Tuesday, March 23

The Men Behind the Naschycast

My good friends Rod Barnett and Troy Guinn have been doing a podcast for a couple of months now called the Naschycast. This podcast is an offshoot of Rod's blog, The Bloody Pit of Rod. I thought I'd interview the guys and let you readers get to know them a little, see just what this podcast is all about, and what makes the films of Paul Naschy so intriguing for them.


How would you describe the Naschycast for those who have never heard it? 



Rod - It’s a deep plunge into a world most are unaware of! It’s a trip into dark, dank places where monsters dwell, villains plot and tragic events happen at a rapid pace. It’s a land of unknown wonders and beautiful women with danger lurking around every corner.
That- or it’s a Podcast in which two Nashville monster movie fans discuss one film from Spanish horror icon Paul Naschy’s long list of credits in detail each month. It’s an in-depth look into what makes each film work and why with our thoughts on where it fits in both Naschy’s career and the genre itself. Complete with sex jokes.

Troy - An American perspective on a Spanish phenomenon...basically an informal look at the films of Paul Naschy in an attempt to make people aware of how much variety and texture there is in his work. I think some people have a preconceived notion towards Naschy that his films are dull, childish, or derivative. I hope that we can challenge that opinion and get people to give Naschy more credit for the creative spirit and artist he was. Ultimately, the goal is similiar to most any program of this nature...to make people want to see the films! If we can provoke that response here and there, we've done our job.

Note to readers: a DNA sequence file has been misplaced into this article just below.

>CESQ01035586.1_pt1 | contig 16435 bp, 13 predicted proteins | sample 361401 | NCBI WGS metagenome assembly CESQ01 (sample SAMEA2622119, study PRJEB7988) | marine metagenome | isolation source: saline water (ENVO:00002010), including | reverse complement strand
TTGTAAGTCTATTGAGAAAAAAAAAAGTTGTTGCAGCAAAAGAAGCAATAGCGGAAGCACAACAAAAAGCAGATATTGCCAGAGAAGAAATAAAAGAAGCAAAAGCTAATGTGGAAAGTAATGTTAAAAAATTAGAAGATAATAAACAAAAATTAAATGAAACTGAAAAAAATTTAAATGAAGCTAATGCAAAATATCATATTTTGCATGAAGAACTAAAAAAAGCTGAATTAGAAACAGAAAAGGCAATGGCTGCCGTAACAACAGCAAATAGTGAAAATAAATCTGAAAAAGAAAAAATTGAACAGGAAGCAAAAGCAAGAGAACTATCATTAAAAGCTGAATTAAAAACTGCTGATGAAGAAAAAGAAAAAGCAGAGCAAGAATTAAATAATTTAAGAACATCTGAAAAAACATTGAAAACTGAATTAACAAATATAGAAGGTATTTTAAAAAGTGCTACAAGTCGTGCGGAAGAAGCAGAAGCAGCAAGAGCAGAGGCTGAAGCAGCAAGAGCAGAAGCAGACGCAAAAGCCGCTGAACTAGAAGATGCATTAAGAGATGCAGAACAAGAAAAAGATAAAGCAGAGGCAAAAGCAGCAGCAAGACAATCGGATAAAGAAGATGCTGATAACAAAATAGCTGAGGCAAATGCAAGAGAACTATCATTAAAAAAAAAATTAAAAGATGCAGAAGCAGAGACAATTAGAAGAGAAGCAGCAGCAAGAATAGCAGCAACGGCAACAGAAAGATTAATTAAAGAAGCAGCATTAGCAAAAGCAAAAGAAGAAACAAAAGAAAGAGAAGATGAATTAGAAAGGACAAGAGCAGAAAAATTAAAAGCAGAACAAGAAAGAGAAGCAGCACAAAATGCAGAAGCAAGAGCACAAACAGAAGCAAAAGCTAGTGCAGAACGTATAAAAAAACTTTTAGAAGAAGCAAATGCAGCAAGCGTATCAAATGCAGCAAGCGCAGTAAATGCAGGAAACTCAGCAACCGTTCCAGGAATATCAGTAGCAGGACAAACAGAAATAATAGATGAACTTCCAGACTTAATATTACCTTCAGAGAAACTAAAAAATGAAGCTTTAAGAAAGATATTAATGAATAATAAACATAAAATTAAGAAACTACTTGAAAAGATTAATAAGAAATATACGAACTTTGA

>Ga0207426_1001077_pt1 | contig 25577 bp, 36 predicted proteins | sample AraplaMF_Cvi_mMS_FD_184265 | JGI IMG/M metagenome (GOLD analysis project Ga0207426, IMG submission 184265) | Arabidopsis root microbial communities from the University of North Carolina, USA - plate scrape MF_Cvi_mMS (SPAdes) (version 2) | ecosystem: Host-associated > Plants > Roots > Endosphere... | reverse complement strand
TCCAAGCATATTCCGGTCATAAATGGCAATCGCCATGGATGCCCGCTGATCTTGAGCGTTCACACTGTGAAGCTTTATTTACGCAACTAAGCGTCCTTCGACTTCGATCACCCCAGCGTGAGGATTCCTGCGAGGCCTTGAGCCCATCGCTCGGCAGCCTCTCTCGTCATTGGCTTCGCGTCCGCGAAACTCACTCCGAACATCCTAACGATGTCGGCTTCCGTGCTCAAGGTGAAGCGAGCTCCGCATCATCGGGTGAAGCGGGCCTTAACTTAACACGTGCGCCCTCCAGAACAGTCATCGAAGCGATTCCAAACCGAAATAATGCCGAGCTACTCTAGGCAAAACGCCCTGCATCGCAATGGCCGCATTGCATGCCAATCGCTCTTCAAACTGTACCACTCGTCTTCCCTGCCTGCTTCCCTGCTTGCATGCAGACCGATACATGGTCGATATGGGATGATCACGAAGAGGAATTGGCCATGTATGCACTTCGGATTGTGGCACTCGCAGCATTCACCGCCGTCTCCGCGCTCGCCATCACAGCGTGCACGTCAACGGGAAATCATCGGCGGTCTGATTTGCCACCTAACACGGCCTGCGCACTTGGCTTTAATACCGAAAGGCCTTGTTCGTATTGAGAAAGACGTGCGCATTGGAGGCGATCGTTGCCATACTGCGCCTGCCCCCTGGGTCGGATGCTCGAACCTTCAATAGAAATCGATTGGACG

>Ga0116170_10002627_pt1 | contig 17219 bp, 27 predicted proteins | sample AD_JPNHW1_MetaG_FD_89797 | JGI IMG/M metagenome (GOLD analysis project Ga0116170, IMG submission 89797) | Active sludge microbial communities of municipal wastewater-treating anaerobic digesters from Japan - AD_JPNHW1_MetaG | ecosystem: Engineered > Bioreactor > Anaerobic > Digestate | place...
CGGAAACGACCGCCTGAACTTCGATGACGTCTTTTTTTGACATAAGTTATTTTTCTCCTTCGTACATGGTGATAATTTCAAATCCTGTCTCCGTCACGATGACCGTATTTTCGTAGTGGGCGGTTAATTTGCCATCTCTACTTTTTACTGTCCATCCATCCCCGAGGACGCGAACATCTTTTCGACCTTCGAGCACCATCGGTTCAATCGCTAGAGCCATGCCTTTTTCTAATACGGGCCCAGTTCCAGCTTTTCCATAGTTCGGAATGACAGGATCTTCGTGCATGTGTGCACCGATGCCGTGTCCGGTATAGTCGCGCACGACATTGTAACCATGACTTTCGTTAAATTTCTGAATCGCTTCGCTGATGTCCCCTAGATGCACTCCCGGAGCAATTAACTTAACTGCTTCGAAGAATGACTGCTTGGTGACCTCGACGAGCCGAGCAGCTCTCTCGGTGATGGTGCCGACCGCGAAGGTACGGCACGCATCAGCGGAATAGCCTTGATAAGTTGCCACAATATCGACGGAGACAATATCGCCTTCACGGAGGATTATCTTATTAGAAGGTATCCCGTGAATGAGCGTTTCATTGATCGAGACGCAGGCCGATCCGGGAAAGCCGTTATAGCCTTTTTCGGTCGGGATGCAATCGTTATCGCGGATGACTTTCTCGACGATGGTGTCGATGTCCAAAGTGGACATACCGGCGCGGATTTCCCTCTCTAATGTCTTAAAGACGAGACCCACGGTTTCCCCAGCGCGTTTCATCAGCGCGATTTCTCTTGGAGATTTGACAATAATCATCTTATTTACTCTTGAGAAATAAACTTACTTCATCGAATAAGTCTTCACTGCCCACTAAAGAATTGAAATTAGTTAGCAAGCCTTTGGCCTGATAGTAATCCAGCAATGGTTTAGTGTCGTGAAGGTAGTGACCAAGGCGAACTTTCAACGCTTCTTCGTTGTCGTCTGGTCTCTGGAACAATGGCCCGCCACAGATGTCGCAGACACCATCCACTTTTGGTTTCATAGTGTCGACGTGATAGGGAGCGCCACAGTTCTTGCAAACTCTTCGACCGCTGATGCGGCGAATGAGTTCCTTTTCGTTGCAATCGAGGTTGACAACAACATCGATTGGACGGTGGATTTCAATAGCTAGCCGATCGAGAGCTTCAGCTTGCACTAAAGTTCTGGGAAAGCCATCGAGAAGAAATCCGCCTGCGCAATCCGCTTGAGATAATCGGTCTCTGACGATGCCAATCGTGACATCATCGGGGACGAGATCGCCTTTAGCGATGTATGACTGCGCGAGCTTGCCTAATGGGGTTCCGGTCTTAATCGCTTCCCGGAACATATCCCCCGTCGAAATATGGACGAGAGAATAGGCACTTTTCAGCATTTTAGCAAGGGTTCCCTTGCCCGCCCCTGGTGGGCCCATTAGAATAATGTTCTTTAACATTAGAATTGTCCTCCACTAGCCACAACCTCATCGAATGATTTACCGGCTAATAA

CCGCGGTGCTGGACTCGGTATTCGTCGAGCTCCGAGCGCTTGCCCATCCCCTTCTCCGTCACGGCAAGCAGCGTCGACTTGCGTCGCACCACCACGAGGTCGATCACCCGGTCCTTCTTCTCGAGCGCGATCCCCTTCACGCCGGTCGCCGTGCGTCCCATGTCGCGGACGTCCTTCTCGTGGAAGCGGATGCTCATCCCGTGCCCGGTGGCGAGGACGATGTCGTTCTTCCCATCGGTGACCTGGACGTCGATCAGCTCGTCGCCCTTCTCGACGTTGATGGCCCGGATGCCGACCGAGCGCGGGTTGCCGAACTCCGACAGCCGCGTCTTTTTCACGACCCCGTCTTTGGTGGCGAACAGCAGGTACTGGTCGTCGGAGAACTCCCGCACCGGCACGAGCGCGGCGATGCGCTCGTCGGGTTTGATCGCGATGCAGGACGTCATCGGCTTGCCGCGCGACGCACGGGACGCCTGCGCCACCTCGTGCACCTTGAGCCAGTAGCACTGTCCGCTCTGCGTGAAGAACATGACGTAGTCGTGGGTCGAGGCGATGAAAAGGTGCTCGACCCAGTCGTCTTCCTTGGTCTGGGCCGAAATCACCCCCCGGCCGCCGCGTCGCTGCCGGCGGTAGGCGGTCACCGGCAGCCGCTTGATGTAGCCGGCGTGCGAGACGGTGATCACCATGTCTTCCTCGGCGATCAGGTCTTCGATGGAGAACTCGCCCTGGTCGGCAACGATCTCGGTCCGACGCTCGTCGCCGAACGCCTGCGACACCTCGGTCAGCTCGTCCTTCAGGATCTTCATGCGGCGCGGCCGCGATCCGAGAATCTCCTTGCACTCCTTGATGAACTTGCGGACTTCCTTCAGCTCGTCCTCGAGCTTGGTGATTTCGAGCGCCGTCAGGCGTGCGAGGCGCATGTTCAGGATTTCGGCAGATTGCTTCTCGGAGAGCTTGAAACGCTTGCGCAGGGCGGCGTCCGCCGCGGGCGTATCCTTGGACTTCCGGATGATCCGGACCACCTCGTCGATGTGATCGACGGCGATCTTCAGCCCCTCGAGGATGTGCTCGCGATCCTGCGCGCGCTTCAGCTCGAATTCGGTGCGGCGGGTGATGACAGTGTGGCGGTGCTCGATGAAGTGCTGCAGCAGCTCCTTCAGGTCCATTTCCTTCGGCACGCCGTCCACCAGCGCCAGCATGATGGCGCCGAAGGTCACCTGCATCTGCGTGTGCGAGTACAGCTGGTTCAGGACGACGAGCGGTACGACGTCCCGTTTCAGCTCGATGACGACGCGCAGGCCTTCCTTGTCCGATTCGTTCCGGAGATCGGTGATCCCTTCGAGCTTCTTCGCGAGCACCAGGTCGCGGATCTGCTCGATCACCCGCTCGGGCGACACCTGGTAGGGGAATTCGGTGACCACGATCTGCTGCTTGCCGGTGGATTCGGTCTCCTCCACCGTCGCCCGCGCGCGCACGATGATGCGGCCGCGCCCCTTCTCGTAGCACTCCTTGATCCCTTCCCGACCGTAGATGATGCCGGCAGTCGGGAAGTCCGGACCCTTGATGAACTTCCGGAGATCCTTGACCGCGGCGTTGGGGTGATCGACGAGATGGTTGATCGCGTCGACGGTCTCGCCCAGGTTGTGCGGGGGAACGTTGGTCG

You both are obviously fans of Paul Naschy. What was the first Naschy film you ever saw and where did you see it?





Rod - The first one I ever saw was NIGHT OF THE HOWLING BEAST. I had read about Naschy for years but this was the first time I got to see what all the fuss was about. It was so much fun I had to have more.


Troy - HORROR RISES FROM THE TOMB, on local television, on an old portable black-and-white TV. I was pretty young, and it would be years before I learned of who Naschy was and his place as a Spanish Horror icon. Even in an edited version for television, though, the film made an impression on me with its creepy, weird atmosphere.